Tuesday, August 31, 2010

Remembering Mama

Beth used to call my mom Mama. My dad was Papa. Even though they divorced when I was a teenager, they got along well and would often be at our house at the same time. Mama and Papa. Papa is 85 and still going strong. Mama would have been 75 today.

My mom lived a hard life. Her earliest memory was when she was about five. Her family was spending a few days at their cabin. A small fire drew their attention - just for a moment - away from the lake. My mom remembers pulling on her moms sleeve, asking if she could play with the dolly floating in the lake. That 'dolly' turned out to be her 3 year old sister.

My mom believes the death of her little sister snapped something in her mom. She was later diagnosed as a paranoid schizophrenic. My mom endured years of severe physical and emotional abuse. She married my dad at 16, just to get away from home. She got pregnant on her wedding night. That first child, my oldest sister lived. The next two pregnancies resulted in miscarriages. Then our middle sister was born. Healthy and strong. My mom went on to have 5 more pregnancies, all of them miscarriages. By the time she was 26 her doctor told her no more. She wouldn't survive. Neither would the baby.

Then I came along. My mom and I always had a strong bond. My sisters were older and had married and moved out by the time I was 11. Then the divorce. For almost 10 years it was just me and my mom.

Chuck and I got married, then we had Beth. My mom instantly bonded with her. She knew that Beth too, was going to have a difficult life. Nothing like hers of course, but still, more challenges than any one else in our family had known. My mom found a soul mate.

Mama and Beth did everything together. Shopping, out to eat, board games, singing. Mama adored Beth and Beth adored Mama. We lived in the same apartment complex for a couple years, just as Beth was learning to crawl and walk. She would toddle over to Mama's and bang on the screen door, "Mama!!" Those were some of the happiest years of my moms life.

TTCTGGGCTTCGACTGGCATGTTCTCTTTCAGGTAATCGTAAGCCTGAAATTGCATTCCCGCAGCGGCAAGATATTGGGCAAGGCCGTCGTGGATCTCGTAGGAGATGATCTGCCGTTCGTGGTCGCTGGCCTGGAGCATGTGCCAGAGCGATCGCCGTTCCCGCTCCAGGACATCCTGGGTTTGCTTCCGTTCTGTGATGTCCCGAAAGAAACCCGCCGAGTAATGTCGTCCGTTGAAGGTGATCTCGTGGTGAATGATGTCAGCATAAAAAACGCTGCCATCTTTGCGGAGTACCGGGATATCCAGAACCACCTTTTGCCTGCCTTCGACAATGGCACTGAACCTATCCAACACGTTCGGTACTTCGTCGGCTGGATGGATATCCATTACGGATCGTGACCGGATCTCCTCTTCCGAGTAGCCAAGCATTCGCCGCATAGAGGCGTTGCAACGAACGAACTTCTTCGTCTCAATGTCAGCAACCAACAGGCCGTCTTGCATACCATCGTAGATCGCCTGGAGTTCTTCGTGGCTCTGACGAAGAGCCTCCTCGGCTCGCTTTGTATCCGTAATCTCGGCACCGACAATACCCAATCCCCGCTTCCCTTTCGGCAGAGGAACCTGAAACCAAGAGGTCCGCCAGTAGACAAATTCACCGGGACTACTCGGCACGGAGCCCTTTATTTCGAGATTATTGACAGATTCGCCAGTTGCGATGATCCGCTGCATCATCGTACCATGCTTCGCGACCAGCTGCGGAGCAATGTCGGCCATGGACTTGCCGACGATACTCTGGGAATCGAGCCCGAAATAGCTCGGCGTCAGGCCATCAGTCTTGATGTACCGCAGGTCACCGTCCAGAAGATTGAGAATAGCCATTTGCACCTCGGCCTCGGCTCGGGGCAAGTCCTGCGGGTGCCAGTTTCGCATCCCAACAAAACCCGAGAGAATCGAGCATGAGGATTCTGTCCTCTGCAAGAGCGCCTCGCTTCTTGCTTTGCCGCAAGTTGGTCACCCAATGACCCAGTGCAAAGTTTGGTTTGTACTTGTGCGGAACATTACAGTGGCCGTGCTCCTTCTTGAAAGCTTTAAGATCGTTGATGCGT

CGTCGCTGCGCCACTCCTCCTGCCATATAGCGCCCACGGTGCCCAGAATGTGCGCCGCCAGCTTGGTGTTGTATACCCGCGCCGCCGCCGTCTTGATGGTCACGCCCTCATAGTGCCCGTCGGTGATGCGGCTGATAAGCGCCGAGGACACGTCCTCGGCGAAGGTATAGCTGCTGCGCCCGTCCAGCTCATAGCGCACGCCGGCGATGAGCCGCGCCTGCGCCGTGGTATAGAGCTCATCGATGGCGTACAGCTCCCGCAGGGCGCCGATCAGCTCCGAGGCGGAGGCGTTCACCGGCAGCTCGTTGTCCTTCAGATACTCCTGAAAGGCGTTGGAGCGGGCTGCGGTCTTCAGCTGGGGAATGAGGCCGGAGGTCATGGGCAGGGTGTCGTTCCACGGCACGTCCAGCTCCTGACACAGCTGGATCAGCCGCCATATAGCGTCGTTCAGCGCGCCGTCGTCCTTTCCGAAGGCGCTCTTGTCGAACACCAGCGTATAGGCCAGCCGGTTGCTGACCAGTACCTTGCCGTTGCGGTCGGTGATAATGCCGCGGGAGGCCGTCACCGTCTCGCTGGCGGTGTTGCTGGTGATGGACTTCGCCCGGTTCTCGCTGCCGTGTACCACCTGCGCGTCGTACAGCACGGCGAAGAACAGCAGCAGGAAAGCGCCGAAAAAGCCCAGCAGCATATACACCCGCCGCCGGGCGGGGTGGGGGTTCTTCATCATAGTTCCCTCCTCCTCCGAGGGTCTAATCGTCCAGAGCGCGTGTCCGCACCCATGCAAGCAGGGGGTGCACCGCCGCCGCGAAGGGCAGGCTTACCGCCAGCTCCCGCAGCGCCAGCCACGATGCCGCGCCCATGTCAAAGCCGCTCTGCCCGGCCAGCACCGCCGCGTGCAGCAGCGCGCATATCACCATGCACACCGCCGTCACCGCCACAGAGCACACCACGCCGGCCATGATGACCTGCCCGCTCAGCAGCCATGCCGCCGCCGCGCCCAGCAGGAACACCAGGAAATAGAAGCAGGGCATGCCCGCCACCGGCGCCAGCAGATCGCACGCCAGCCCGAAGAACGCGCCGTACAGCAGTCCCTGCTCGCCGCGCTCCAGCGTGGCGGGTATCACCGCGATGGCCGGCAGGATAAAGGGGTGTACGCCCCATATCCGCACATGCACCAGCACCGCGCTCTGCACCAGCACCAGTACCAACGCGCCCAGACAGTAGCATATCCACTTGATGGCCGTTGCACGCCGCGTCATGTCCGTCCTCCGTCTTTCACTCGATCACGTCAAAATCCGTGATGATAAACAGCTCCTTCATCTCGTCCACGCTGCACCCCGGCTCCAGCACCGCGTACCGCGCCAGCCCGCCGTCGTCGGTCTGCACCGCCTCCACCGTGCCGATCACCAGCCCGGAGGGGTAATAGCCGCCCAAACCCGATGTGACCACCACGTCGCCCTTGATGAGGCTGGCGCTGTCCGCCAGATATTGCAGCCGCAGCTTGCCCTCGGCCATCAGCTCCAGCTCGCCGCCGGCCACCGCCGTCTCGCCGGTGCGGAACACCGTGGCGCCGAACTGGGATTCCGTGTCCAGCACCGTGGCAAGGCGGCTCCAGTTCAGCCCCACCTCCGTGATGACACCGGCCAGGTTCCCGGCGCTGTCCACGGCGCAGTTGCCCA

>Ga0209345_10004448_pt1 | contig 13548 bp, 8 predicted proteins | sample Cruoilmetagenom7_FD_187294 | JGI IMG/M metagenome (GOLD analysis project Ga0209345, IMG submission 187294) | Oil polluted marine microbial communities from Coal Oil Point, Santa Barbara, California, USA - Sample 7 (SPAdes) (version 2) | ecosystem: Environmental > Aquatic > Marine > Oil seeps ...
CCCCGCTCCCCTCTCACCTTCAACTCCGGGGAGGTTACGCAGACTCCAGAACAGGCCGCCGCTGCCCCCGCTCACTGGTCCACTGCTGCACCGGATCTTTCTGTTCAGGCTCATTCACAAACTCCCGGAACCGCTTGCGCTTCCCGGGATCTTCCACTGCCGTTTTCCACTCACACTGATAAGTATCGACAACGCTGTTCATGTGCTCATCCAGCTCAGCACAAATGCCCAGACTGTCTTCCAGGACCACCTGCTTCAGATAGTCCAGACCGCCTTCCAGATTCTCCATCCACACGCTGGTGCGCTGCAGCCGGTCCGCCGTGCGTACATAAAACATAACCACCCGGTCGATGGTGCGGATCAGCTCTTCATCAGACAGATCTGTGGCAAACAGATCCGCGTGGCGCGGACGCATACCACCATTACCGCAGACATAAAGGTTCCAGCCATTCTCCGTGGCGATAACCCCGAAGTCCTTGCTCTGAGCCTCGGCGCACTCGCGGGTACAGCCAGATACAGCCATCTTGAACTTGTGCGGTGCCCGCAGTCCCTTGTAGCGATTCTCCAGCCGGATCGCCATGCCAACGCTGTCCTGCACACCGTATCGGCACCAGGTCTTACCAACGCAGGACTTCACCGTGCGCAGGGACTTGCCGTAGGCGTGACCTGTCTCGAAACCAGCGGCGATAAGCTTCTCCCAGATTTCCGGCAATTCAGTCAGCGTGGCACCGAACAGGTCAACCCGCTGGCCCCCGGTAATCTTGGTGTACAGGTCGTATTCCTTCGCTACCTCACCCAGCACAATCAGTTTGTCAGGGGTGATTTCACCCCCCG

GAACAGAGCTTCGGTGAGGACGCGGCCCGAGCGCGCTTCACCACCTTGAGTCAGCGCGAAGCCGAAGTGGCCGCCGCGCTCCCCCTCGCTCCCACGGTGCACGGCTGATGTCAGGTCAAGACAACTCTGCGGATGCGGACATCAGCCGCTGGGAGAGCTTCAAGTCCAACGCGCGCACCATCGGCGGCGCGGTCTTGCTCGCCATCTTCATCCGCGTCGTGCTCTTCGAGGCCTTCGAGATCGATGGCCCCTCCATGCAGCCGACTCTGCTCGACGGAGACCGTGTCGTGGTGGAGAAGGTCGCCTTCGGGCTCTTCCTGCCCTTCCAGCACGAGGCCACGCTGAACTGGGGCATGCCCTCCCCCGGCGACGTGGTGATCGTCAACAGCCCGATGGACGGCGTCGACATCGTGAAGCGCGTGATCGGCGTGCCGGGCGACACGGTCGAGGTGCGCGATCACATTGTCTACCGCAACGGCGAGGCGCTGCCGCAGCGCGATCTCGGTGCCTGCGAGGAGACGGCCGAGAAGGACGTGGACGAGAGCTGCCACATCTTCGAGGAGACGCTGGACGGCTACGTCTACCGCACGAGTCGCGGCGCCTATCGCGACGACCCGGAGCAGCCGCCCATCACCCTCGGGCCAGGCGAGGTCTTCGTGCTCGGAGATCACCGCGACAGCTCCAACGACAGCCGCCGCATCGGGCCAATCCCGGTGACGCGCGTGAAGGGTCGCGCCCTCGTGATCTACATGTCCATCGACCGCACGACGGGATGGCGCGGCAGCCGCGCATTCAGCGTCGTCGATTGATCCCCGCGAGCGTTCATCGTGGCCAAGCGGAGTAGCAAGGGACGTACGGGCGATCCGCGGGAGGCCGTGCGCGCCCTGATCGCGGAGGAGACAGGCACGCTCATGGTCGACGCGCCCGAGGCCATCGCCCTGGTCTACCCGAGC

When we decided to move to Washington State (from San Diego) Mama struggled for a couple years, then moved up to be near Beth. It was hard leaving her other grandkids, but the bond between her and Beth was just too strong. When we thought we were moving out of the country, Mama moved back to San Diego. (The Lord closed that door and we ended up not going.)

Mama became ill and lived her last few years in a home. We would visit her as often as we could, although Beth was nervous around the oxygen tubes and wheelchair that became Mama's constant companions. Her difficult life ended on what else, Friday the 13th. She died in May of 2005. Beth still talks about things they did together. When she watches the movie Pinnochio, she always tells us that her and Mama saw it together. Whenever we go into our local mall, Beth will remind us that "Mama used to work here." Her bond with Mama was very strong. Her love for Mama, even stronger.

Saturday, August 28, 2010

She's Been Trying to Keep Up

I haven't been able to stop thinking about John Franklin Stevens. He's the guy whose letter has been all over our blogs. He wrote it in September of 2008. The part I can't stop thinking about is this:

"The hardest thing about having an intellectual disability is the loneliness. We process information slower than everyone else. So even normal conversation is a constant battle for us not to lose touch with what the rest of you are saying. Most of the time the words and thoughts just go too fast for us to keep up and when we finally say something it seems out of place." 

This.... this happens all-the-time. We will be sitting around the diningroom table chattering away and from out of left field, Beth will say something that we were talking about 10 minutes before. I've wondered how to blog about it; our frustration in trying to understand this behavior. Oh my word. John's explanation almost brings me to tears. Thinking that Beth has been sitting there trying desperately to keep up. I've been so insensitive. All. These. Years. Lord, forgive me.

"We are aware when the rest of you stop and just look at us. We are aware when you look at us and just say 'uh huh' and then move on, talking to each other. You mean no harm, but you have no idea how alone we feel even when we are with you."

Oh my gosh, we do that all the time! We look at her like, "Yea Beth. Okay." Then continue on!! We didn't know...!! I didn't realize that's what was happening! He's right, we really didn't mean to hurt her. I wish she could have explained what it was like for her. I'm so grateful John was able to express it.

It has changed me. Changed us. We now speak slower. Not a painful... deliberate.... torturing speech. But just slightly, to give her time to not only recognise. each. word. but. to also understand the concept behind the sentence. Then we are patient, waiting for her to process, then form a response, and actually speak it. I have seen a huge difference. She is willing to talk to us more often. And she seems happier. Like she's not as alone as she was last week.